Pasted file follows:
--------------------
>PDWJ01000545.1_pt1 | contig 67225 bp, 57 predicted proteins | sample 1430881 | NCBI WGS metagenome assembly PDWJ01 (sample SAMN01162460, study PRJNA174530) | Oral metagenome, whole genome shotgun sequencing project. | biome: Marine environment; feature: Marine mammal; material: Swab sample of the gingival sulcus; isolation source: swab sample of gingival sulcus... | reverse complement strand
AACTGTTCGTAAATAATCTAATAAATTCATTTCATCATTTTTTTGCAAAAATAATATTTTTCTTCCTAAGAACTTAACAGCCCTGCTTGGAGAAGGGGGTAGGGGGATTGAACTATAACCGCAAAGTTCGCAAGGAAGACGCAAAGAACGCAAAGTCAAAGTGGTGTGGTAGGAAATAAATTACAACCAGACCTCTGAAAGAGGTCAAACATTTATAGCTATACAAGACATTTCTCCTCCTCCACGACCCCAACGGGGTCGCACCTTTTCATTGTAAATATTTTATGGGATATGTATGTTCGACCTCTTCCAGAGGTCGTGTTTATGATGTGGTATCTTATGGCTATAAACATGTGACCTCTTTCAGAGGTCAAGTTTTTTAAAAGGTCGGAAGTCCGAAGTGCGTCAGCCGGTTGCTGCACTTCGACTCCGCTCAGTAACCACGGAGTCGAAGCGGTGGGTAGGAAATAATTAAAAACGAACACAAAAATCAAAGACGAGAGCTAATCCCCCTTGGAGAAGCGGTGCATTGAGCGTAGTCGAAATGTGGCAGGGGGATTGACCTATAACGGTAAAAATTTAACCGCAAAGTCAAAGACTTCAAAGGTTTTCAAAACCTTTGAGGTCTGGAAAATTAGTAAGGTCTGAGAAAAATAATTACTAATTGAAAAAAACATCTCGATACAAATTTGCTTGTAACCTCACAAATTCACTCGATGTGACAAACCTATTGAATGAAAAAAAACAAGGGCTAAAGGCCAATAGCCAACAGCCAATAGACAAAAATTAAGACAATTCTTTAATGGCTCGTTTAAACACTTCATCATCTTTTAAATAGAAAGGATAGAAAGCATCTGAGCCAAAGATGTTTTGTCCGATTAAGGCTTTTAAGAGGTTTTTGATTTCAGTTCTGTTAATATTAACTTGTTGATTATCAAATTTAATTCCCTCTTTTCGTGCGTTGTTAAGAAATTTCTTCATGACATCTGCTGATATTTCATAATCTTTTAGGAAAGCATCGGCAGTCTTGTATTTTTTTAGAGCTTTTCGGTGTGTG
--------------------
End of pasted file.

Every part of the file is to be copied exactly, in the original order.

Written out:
>PDWJ01000545.1_pt1 | contig 67225 bp, 57 predicted proteins | sample 1430881 | NCBI WGS metagenome assembly PDWJ01 (sample SAMN01162460, study PRJNA174530) | Oral metagenome, whole genome shotgun sequencing project. | biome: Marine environment; feature: Marine mammal; material: Swab sample of the gingival sulcus; isolation source: swab sample of gingival sulcus... | reverse complement strand
AACTGTTCGTAAATAATCTAATAAATTCATTTCATCATTTTTTTGCAAAAATAATATTTTTCTTCCTAAGAACTTAACAGCCCTGCTTGGAGAAGGGGGTAGGGGGATTGAACTATAACCGCAAAGTTCGCAAGGAAGACGCAAAGAACGCAAAGTCAAAGTGGTGTGGTAGGAAATAAATTACAACCAGACCTCTGAAAGAGGTCAAACATTTATAGCTATACAAGACATTTCTCCTCCTCCACGACCCCAACGGGGTCGCACCTTTTCATTGTAAATATTTTATGGGATATGTATGTTCGACCTCTTCCAGAGGTCGTGTTTATGATGTGGTATCTTATGGCTATAAACATGTGACCTCTTTCAGAGGTCAAGTTTTTTAAAAGGTCGGAAGTCCGAAGTGCGTCAGCCGGTTGCTGCACTTCGACTCCGCTCAGTAACCACGGAGTCGAAGCGGTGGGTAGGAAATAATTAAAAACGAACACAAAAATCAAAGACGAGAGCTAATCCCCCTTGGAGAAGCGGTGCATTGAGCGTAGTCGAAATGTGGCAGGGGGATTGACCTATAACGGTAAAAATTTAACCGCAAAGTCAAAGACTTCAAAGGTTTTCAAAACCTTTGAGGTCTGGAAAATTAGTAAGGTCTGAGAAAAATAATTACTAATTGAAAAAAACATCTCGATACAAATTTGCTTGTAACCTCACAAATTCACTCGATGTGACAAACCTATTGAATGAAAAAAAACAAGGGCTAAAGGCCAATAGCCAACAGCCAATAGACAAAAATTAAGACAATTCTTTAATGGCTCGTTTAAACACTTCATCATCTTTTAAATAGAAAGGATAGAAAGCATCTGAGCCAAAGATGTTTTGTCCGATTAAGGCTTTTAAGAGGTTTTTGATTTCAGTTCTGTTAATATTAACTTGTTGATTATCAAATTTAATTCCCTCTTTTCGTGCGTTGTTAAGAAATTTCTTCATGACATCTGCTGATATTTCATAATCTTTTAGGAAAGCATCGGCAGTCTTGTATTTTTTTAGAGCTTTTCGGTGTGTG